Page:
Jeffrey Aronson: When I use a word . . . þink about ðis

jeffrey_aronsonIn each of the following pairs of generic drug names one is the International Nonproprietary Name (INN) and the other is not:

• beclomethasone/beclometasone
• betamethasone/betametasone
• chlorthalidone/chlortalidone
• ethacrynic acid/etacrynic acid
• indomethacin/indometacin

Before you read on, decide which you think is the INN in each case.

You may be surprised to see from the entries in the World Health Organization’s website (figure, below, click to enlarge) that in all these cases bar one the INN is the version with the t and not the th in the name.


Extracts from the WHO’s lists of INNs


The exception is betamethasone, and even that is problematic (figure, right). The explanation is in Principle 7 in the WHO’s “naming principles for designation of INNs:”

To facilitate the translation and pronunciation of INN, “f” should be used instead of “ph,” “t” instead of “th,” “e” instead of “ae” or “oe,” and “i” instead of “y”; the use of the letters “h” and “k” should be avoided. When devising an INN it is important to be aware of possible language problems. Since the name is used worldwide, not only should certain letters be avoided, but experts need to be aware of unsuitable connotations in the major languages spoken in the world.

But Principle 7 is not uniformly applied. The t/th examples show this, as do amfetamine/amphotericin, netilmicin/erythromycin, hypromellose and talimogene laherparepvec (yes really), and ketamine and ustekinumab. Furthermore, since English is the scientific lingua franca, the commonly used forms are often not the INNs. I looked for the drug names above in the titles of papers indexed in Pubmed; most authors use th (table, click to enlarge).


If you make the sound of the hissing phoneme ssss, a voiceless alveolar fricative, and then move the tip of your tongue to touch your upper teeth the sound will become th, as in “think,” a voiceless interdental fricative. If you phonate at the same time it will be th as in “this,” a voiced interdental fricative. In Old English and Icelandic these two phonemes were called thorn (voiceless th) and eth (voiced th). The corresponding runes were þ and ð. In Late Old English manuscripts these two symbols (graphemes) were used more or less interchangeably, the voicing being dictated by the surrounding sounds. However, when the Danish philologist Otto Jespersen created a phonetic transcription scheme, he allotted þ and ð specifically to the two different th sounds, voiced (ð) and unvoiced (þ). Later on, ð was adopted in the International Phonetic Alphabet, but þ was replaced by θ, the Greek theta.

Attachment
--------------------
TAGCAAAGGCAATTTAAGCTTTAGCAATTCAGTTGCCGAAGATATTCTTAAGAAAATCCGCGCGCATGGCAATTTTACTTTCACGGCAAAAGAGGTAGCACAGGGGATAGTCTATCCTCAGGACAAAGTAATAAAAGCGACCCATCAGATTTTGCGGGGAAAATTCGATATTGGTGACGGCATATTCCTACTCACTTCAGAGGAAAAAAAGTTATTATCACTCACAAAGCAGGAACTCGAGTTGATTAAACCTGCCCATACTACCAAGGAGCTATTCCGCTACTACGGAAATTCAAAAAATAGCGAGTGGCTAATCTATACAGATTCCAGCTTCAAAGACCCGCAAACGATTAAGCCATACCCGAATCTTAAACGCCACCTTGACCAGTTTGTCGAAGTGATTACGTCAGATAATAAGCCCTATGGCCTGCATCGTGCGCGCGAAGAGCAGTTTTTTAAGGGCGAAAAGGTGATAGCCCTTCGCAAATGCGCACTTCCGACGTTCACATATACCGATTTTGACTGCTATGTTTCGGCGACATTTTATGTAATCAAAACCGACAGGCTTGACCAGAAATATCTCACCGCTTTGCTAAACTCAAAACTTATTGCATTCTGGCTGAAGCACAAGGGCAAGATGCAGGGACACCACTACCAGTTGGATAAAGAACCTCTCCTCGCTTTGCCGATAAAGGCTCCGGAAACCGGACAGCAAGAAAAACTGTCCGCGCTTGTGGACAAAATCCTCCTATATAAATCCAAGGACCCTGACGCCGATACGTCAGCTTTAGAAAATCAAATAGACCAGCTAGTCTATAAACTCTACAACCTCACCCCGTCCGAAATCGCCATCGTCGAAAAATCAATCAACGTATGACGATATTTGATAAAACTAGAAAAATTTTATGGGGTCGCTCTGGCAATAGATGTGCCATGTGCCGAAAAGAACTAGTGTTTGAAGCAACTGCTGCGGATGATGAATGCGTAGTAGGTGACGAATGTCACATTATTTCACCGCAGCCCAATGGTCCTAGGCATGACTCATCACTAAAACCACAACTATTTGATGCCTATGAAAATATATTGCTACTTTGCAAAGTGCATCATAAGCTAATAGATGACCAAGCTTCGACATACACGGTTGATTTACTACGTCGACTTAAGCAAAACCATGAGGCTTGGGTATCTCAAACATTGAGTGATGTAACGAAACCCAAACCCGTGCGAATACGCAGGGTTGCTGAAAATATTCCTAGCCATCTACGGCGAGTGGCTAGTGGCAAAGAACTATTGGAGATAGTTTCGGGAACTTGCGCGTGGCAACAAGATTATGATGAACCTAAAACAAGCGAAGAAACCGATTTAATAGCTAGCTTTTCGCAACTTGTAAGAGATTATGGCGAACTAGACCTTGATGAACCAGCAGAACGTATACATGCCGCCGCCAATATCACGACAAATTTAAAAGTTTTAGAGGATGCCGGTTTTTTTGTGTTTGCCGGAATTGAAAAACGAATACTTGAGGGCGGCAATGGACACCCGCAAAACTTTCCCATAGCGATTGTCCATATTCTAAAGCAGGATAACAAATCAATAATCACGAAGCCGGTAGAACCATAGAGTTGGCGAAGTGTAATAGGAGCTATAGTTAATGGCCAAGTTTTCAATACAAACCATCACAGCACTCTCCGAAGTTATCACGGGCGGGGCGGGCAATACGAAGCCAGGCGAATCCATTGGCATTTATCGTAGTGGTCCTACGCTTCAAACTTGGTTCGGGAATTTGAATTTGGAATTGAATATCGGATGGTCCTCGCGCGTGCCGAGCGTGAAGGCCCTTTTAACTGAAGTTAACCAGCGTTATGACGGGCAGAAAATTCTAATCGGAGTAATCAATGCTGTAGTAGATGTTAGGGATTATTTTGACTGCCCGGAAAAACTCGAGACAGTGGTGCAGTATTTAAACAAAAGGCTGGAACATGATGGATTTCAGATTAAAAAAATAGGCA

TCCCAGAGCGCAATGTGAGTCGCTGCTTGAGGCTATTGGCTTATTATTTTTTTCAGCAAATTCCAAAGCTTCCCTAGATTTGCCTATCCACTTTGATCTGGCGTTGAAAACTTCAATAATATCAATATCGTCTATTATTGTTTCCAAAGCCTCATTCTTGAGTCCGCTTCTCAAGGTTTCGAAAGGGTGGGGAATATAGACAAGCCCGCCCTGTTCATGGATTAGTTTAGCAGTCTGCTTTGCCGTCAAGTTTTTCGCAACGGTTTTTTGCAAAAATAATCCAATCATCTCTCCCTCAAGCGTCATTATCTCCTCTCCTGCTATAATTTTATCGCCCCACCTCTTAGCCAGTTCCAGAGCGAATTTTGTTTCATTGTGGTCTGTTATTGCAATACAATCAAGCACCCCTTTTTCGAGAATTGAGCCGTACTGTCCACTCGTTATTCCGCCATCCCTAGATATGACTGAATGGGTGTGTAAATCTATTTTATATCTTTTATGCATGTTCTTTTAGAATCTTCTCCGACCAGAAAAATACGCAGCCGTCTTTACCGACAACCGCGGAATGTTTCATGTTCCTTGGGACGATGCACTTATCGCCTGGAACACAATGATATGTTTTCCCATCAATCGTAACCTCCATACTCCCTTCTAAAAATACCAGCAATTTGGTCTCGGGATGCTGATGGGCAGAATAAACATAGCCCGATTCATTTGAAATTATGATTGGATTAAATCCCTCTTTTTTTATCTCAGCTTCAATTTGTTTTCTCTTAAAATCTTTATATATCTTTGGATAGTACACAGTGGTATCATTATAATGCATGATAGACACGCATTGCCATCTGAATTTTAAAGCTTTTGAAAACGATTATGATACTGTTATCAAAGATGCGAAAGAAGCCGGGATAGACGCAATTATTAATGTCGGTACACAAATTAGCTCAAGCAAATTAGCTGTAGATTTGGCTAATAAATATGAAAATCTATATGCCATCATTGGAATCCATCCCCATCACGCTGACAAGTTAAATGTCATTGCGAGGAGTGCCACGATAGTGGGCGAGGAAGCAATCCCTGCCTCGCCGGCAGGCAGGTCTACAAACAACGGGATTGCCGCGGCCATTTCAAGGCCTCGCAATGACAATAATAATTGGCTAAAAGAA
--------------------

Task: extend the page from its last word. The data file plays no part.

The thorn grapheme is typographically problematic. It was sometimes represented by overtyping b and p and sometimes by a slash followed by a lower case o. And in old English manuscripts it was often represented as y, because of the similarity of the two letters. So “the,” “this,” and “that” became “ye,” “yis,” and “yat” or “yt.” If you want your establishment to appear to be old standing you can call it, say, Ye Olde Tea Shoppe, jocularly pronounced “oldie shoppie,” or perhaps Ye Olde Pizza Pub.

Ye Olde Periodic Table contains four elements, the solid earth (Ea), the transitional water (Wa), and the non-solid Air (Ai), and Fire (Fi). Aristotle would have been impressed, even if Mendeleyev might have demurred.

Jeffrey Aronson is a clinical pharmacologist, working in the Centre for Evidence Based Medicine in Oxford’s Nuffield Department of Primary Care Health Sciences. He is also president emeritus of the British Pharmacological Society.

Competing interests: None declared.